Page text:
domenica 9 maggio 2010

All currencies are doomed! Il timore del contagio dalla Grecia al Giappone.

Secondo Marc Faber all currencies are doomed ma in questo momento la più debole è l'euro. Inoltre si preparano tempi duri anche per la Cina e l'unico investimento ragionevole sono i metalli preziosi..,

Intrade ha un contratto sulla probabilità che almeno un paese abbandoni l'euro come moneta nazionale entro il 31 dicembre 2010. In questo momento la probabilità stimata dal mercato è circa il 15%. Qui accanto trovate le probabilità stimate sulle scadenze più lunghe, fino al 31 dicembre 2014.

Secondo un commento apparso ieri sul Wall Street Journal 
la situaizone di tensione che si è venuta a creare sui mercati
sarà sufficiente a forzare la mano della Banca Centrale Europea:

Austerity takes time, and the market is in no mood to wait. With euro-zone debt, credit and currency markets now tumbling, investors may force the ECB unwillingly down the road of unconventional measures.
If the banking system is threatened, what are the policy options? Among the least controversial steps, the ECB might reinstate swap lines with the U.S. Federal Reserve to give European banks access to dollars. Or it could decide once again to provide long-term fixed-rate liquidity, in a reversal of its exit policy (...) the ECB may yet be forced, totally against its will, to buy government bonds, in the name of protecting the financial system. This would be disastrous in the long term: (...) the ECB would be monetizing budget deficits that the market had declined to fund. That would be hugely destructive, risking backdoor socialization of losses and inflation, and cause a political firestorm. Debt restructurings in Greece and elsewhere may be the only real way out. But in the near term, this would create a fresh banking crisis. The hope is to delay defaults until they can be afforded, although this is a liquidity bandage for a solvency wound.
The problem for the ECB is that the crisis that it dealt with successfully in 2007 and 2008 was within its domain of expertise: financial stability and the banking system. The government response has moved the crisis into the fiscal sphere, where the ECB has no power beyond continually reminding governments that austerity is needed. The market's need for a swift response may yet force the ECB over the divide.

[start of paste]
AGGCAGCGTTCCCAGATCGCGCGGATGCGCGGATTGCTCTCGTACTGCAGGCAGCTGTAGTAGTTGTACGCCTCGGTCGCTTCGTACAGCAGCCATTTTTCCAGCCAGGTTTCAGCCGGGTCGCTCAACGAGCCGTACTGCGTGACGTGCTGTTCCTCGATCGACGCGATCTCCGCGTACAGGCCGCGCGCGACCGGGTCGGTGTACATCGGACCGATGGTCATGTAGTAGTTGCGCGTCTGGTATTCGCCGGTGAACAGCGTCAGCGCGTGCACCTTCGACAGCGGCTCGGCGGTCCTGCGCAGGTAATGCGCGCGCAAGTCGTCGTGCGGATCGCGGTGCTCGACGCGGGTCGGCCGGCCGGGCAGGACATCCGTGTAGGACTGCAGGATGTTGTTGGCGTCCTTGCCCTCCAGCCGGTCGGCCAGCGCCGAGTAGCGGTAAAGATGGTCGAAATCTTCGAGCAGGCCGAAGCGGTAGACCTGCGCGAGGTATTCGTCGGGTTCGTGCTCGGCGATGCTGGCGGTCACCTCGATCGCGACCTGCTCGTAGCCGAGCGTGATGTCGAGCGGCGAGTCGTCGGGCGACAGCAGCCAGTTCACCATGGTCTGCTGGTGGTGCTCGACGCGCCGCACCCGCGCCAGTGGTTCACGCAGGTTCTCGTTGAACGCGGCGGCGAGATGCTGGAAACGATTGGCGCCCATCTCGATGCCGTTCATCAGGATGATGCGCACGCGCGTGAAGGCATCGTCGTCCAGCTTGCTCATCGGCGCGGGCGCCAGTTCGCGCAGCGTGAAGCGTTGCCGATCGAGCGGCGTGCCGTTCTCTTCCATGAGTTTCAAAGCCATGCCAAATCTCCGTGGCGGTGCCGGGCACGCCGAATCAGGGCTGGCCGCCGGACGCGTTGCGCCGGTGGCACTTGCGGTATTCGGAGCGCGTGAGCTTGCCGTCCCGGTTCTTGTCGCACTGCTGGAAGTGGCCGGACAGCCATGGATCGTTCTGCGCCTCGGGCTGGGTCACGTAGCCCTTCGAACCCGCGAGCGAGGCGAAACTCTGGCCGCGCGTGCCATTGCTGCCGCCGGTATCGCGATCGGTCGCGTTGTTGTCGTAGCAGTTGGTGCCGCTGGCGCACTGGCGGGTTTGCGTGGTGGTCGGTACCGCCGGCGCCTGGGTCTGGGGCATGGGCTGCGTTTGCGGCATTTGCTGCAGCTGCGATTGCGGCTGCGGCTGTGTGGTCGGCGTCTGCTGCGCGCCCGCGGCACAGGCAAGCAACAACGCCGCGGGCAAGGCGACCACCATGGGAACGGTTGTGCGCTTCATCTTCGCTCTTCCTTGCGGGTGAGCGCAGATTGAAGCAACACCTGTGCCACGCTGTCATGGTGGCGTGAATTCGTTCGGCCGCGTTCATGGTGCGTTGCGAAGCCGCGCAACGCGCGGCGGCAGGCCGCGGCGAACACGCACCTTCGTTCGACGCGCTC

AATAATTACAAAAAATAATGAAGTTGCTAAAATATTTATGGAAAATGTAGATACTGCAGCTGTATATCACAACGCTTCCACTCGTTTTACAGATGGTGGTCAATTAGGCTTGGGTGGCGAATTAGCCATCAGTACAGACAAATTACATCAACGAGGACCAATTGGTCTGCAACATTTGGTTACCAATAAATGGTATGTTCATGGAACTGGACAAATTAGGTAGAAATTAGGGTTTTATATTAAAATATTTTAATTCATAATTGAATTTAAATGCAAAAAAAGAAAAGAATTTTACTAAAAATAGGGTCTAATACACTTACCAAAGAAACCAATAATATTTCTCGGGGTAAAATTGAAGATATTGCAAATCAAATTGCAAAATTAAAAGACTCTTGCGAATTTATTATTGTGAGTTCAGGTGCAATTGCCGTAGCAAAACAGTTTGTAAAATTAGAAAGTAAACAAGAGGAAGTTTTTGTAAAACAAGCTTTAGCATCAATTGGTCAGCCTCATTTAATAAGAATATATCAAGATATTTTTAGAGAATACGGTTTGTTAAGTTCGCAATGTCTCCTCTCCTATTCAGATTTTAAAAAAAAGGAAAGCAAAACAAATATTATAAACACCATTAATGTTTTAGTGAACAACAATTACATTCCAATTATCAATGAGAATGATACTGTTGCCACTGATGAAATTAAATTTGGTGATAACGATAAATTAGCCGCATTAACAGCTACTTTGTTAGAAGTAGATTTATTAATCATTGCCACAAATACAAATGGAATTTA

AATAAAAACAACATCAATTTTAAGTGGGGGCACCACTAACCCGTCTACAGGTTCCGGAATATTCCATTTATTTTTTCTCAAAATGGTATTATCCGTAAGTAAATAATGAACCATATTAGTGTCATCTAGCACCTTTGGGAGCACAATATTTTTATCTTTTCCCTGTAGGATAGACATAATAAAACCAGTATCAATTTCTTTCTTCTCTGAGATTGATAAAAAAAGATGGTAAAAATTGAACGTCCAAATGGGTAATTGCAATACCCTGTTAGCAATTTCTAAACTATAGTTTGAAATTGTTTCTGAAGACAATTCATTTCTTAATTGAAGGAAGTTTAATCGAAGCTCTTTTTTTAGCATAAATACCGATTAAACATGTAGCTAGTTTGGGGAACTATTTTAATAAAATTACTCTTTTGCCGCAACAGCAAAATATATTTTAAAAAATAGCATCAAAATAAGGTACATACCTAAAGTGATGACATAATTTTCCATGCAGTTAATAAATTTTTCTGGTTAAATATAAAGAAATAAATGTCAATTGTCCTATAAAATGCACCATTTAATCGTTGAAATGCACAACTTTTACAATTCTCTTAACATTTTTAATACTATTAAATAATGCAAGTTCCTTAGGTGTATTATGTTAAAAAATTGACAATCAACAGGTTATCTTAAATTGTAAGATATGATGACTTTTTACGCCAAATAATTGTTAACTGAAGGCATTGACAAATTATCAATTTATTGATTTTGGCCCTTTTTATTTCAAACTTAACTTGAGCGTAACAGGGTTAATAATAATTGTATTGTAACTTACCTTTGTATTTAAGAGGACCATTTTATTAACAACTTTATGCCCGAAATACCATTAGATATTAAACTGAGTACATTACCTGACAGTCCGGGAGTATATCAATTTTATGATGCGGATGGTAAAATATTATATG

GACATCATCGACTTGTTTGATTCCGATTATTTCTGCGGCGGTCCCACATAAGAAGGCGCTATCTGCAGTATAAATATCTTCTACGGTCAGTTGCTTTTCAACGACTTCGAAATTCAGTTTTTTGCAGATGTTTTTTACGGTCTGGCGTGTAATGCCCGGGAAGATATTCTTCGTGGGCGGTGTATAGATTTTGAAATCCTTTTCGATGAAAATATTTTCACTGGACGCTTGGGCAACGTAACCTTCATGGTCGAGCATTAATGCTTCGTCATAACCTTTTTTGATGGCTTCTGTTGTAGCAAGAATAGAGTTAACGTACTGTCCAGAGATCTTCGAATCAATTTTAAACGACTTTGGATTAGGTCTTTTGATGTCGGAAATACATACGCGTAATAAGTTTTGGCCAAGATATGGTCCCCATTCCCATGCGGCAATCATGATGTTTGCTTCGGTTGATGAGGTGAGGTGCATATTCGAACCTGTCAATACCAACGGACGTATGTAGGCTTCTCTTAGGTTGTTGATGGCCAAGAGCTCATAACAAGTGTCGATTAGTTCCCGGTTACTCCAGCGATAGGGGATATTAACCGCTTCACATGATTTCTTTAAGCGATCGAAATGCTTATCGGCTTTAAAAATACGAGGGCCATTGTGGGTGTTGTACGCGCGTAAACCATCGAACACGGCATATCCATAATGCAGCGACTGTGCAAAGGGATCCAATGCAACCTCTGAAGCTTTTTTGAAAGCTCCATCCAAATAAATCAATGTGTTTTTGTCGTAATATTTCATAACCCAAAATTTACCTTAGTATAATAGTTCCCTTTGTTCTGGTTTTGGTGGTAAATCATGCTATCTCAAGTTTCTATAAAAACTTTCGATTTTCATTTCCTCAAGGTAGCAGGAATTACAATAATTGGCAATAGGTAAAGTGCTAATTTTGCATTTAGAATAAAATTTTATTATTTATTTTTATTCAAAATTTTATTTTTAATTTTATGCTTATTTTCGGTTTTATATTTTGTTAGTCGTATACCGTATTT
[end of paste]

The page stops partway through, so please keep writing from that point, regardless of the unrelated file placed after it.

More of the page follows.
Il New York Times dedica oggi un articolo al timore di contagio dalla Grecia e dall'Eurozona al Regno Unito, gli USA e il Giappone:

(...) “It’s not just a European problem, it’s the U.S., Japan and the U.K. right now,” said Ian Kelson, a bond fund manager in London with T. Rowe Price. “It’s across the board.”
The crisis is so perilous for Europe that the leaders of the 16 countries that use the euro worked into the early morning Saturday on a proposal to create a so-called stabilization mechanism intended to reassure the markets.
(...) Beyond Europe, the crisis has sent waves of fear through global stock exchanges.
A decade ago, it took more than a year for the chain reaction that began with the devaluation of the Thai currency to spread beyond Asia to Russia, which defaulted on its debt, and eventually caused the near-collapse of a giant American hedge fund, Long-Term Capital Management.
This crisis, by contrast, seemed to ricochet from country to country in seconds, as traders simultaneously abandoned everything from Portuguese bonds to American blue chips. On Wall Street on Thursday afternoon, televised images of rioting in Athens to protest austerity measures only amplified the anxiety as the stock market briefly plunged nearly 1,000 points.
“Up until last week there was this confidence that nothing could upset the apple cart as long as the economy and jobs growth was positive,” said William H. Gross, managing director of Pimco, the bond manager. “Now, fear is back in play.”
While the immediate causes for worry are Greece’s ballooning budget deficit and the risk that other fragile countries like Spain and Portugal might default, the turmoil also exposed deeper fears that government borrowing in bigger nations like Britain, Germany and even the United States is unsustainable.(...)